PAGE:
Compost, manure and flies

Page last updated: Tuesday, 16 December 2014 - 3:56pm

Please note: This content may be out of date and is currently under review.

Many landholders use compost and animal manure to improve their soil’s structure, texture, aeration, fertility and water-holding capacity.

Compost and animal manure are favoured garden fertilisers because they supply nutrients to the plants slowly and improve the water storing properties of the soil.

This information sheet describes techniques of organic waste recycling and methods to minimise fly breeding in manure and composting facilities.

One hazardous downside of using raw manure is fly breeding, which can also occur in uncovered compost heaps. Allowing flies to breed can cause a nuisance to neighbours and constitute an offence under the Fly Eradication Regulation administered by the Department of Health Act 1911.

In the metropolitan area, stable flies are a menace to livestock and pets living on the Swan Coastal Plain north and south of Perth, and everyone needs to work to minimise their breeding. Stable flies are blood-sucking insects which attack animals and humans. Composting of organic materials prevents fly breeding.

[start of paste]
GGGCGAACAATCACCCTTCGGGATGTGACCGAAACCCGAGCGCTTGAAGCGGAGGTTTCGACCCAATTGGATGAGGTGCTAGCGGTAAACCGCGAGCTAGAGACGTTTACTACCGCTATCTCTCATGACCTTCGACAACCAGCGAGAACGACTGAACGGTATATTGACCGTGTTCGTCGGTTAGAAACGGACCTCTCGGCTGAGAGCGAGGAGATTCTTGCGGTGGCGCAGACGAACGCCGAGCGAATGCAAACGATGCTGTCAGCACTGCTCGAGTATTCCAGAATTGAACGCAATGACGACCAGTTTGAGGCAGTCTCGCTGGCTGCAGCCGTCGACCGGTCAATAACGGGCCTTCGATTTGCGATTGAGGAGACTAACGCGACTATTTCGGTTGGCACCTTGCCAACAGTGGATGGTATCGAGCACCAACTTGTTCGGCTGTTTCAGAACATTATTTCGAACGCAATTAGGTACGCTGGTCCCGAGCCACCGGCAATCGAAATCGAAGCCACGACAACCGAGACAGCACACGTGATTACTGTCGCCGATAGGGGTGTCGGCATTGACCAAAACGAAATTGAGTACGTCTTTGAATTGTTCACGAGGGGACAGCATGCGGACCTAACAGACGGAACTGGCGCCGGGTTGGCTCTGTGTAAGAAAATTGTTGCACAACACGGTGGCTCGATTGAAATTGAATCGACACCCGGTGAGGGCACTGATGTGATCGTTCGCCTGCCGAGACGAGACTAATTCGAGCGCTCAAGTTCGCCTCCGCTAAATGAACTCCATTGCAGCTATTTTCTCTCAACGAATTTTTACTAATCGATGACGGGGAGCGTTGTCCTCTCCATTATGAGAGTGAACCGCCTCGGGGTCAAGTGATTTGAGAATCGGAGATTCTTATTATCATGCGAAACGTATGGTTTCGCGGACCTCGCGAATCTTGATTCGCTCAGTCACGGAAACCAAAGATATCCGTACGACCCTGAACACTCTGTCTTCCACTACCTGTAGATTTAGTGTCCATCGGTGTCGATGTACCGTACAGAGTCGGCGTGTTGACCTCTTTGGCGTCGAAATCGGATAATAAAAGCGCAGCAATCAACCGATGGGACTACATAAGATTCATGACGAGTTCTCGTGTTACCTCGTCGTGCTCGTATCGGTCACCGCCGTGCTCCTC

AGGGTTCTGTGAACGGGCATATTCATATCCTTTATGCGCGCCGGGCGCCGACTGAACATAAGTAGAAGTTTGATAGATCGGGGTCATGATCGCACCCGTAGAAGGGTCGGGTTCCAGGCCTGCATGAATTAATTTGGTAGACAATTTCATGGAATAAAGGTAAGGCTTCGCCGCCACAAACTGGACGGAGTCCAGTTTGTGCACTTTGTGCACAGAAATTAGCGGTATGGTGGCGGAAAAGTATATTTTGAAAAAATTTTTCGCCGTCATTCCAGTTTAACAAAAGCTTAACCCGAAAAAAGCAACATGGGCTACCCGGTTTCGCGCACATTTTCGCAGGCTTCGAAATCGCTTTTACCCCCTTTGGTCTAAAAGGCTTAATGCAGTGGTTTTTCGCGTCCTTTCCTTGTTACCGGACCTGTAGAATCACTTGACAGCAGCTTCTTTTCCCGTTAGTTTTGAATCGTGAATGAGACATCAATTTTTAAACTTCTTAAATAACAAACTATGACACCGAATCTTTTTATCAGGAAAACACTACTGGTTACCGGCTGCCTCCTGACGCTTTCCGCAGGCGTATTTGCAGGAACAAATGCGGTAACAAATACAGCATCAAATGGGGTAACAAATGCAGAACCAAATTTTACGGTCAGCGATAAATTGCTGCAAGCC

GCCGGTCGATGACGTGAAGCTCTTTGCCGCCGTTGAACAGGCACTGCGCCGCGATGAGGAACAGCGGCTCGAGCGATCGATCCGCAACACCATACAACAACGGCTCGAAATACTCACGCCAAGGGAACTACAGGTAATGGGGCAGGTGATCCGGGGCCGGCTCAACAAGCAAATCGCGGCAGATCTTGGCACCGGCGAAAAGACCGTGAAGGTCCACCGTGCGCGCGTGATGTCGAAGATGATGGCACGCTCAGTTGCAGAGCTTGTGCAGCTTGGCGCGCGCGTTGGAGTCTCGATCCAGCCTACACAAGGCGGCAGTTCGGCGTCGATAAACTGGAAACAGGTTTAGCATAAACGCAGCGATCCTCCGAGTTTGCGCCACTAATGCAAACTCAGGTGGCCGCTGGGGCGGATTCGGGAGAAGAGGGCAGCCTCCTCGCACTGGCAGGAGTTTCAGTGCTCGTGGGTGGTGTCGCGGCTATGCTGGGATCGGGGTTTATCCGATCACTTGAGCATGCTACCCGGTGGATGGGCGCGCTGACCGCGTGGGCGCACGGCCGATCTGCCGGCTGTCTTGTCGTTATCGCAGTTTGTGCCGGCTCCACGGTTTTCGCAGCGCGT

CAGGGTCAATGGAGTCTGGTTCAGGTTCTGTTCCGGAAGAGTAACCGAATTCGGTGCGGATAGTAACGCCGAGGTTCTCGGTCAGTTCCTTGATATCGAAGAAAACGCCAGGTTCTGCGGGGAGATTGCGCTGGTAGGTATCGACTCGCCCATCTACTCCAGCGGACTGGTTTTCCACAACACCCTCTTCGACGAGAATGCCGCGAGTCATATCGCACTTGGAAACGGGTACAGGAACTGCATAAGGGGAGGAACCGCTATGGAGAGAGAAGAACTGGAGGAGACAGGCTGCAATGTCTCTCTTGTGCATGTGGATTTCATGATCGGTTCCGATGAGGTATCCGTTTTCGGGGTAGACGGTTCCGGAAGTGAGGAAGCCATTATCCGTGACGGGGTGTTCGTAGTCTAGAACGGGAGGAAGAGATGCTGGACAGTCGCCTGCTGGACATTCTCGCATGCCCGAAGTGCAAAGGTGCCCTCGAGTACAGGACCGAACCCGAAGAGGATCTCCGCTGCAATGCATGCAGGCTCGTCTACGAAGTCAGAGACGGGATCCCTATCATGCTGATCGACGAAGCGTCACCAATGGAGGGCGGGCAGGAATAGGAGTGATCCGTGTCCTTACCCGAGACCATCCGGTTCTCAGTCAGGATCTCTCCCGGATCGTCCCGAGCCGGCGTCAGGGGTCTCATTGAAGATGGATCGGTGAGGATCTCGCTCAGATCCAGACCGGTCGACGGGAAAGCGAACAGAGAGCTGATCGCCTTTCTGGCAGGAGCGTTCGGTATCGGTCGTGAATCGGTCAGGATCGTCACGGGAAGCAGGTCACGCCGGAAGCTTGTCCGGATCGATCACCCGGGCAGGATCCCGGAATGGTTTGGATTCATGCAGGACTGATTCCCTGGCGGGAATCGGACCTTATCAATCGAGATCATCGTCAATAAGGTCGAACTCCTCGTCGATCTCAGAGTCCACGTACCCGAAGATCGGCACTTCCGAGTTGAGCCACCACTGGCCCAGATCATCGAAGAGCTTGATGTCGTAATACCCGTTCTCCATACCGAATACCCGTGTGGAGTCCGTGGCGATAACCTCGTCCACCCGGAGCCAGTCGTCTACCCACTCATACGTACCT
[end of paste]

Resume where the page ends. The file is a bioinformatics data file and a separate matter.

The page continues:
The Department of Agriculture and Food is the custodian for new regulations aimed at managing stable flies. New regulations under the Biosecurity and Agricultural Management Act are based on community consultation and research and aim to reduce fly numbers in outer metropolitan shires.

Stable fly

The stable fly feeds on blood making it a destructive pest, especially for horses and cattle, where biting can lead to agitation, weight loss and general wellbeing issues.

Stable flies breed in rotting vegetation including horticultural waste, livestock bedding and decomposing poultry manures in contact with the soil. Both male and female flies need blood to enable them to mate and lay eggs.

With the shires and cities of Wanneroo, Swan, Joondalup, Gingin, Chittering, Kalamunda, Armadale, Rockingham, Cockburn, Harvey, Kwinana, Serpentine-Jarrahdale, and part of the Shire of Murray, the transportation of poultry waste and its use as horticulture manure are banned at all times of year unless it is treated to stop stable fly breeding.

Horticultural growers should not allow crop waste to rot on the ground as it breeds stable fly. Horticultural waste fed to animals like cattle should be spread across the paddock or placed in troughs and cannot be left to rot in piles on the ground for livestock to eat.

Outbreaks of stable fly should be reported to the local shire.